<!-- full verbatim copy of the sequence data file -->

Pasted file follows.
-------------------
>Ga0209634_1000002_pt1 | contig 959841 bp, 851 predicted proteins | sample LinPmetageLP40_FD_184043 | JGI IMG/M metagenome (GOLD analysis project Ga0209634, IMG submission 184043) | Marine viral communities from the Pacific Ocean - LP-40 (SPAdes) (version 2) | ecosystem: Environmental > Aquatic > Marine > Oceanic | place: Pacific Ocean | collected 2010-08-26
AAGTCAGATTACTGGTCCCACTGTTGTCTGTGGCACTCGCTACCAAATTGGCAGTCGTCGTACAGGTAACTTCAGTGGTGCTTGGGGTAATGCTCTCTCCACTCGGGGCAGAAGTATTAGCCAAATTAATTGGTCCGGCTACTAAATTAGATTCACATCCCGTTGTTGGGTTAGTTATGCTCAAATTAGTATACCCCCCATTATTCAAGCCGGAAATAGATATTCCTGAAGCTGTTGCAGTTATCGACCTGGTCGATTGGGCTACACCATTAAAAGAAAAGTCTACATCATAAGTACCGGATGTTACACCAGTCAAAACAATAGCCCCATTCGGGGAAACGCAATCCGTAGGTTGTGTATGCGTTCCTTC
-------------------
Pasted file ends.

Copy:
>Ga0209634_1000002_pt1 | contig 959841 bp, 851 predicted proteins | sample LinPmetageLP40_FD_184043 | JGI IMG/M metagenome (GOLD analysis project Ga0209634, IMG submission 184043) | Marine viral communities from the Pacific Ocean - LP-40 (SPAdes) (version 2) | ecosystem: Environmental > Aquatic > Marine > Oceanic | place: Pacific Ocean | collected 2010-08-26
AAGTCAGATTACTGGTCCCACTGTTGTCTGTGGCACTCGCTACCAAATTGGCAGTCGTCGTACAGGTAACTTCAGTGGTGCTTGGGGTAATGCTCTCTCCACTCGGGGCAGAAGTATTAGCCAAATTAATTGGTCCGGCTACTAAATTAGATTCACATCCCGTTGTTGGGTTAGTTATGCTCAAATTAGTATACCCCCCATTATTCAAGCCGGAAATAGATATTCCTGAAGCTGTTGCAGTTATCGACCTGGTCGATTGGGCTACACCATTAAAAGAAAAGTCTACATCATAAGTACCGGATGTTACACCAGTCAAAACAATAGCCCCATTCGGGGAAACGCAATCCGTAGGTTGTGTATGCGTTCCTTC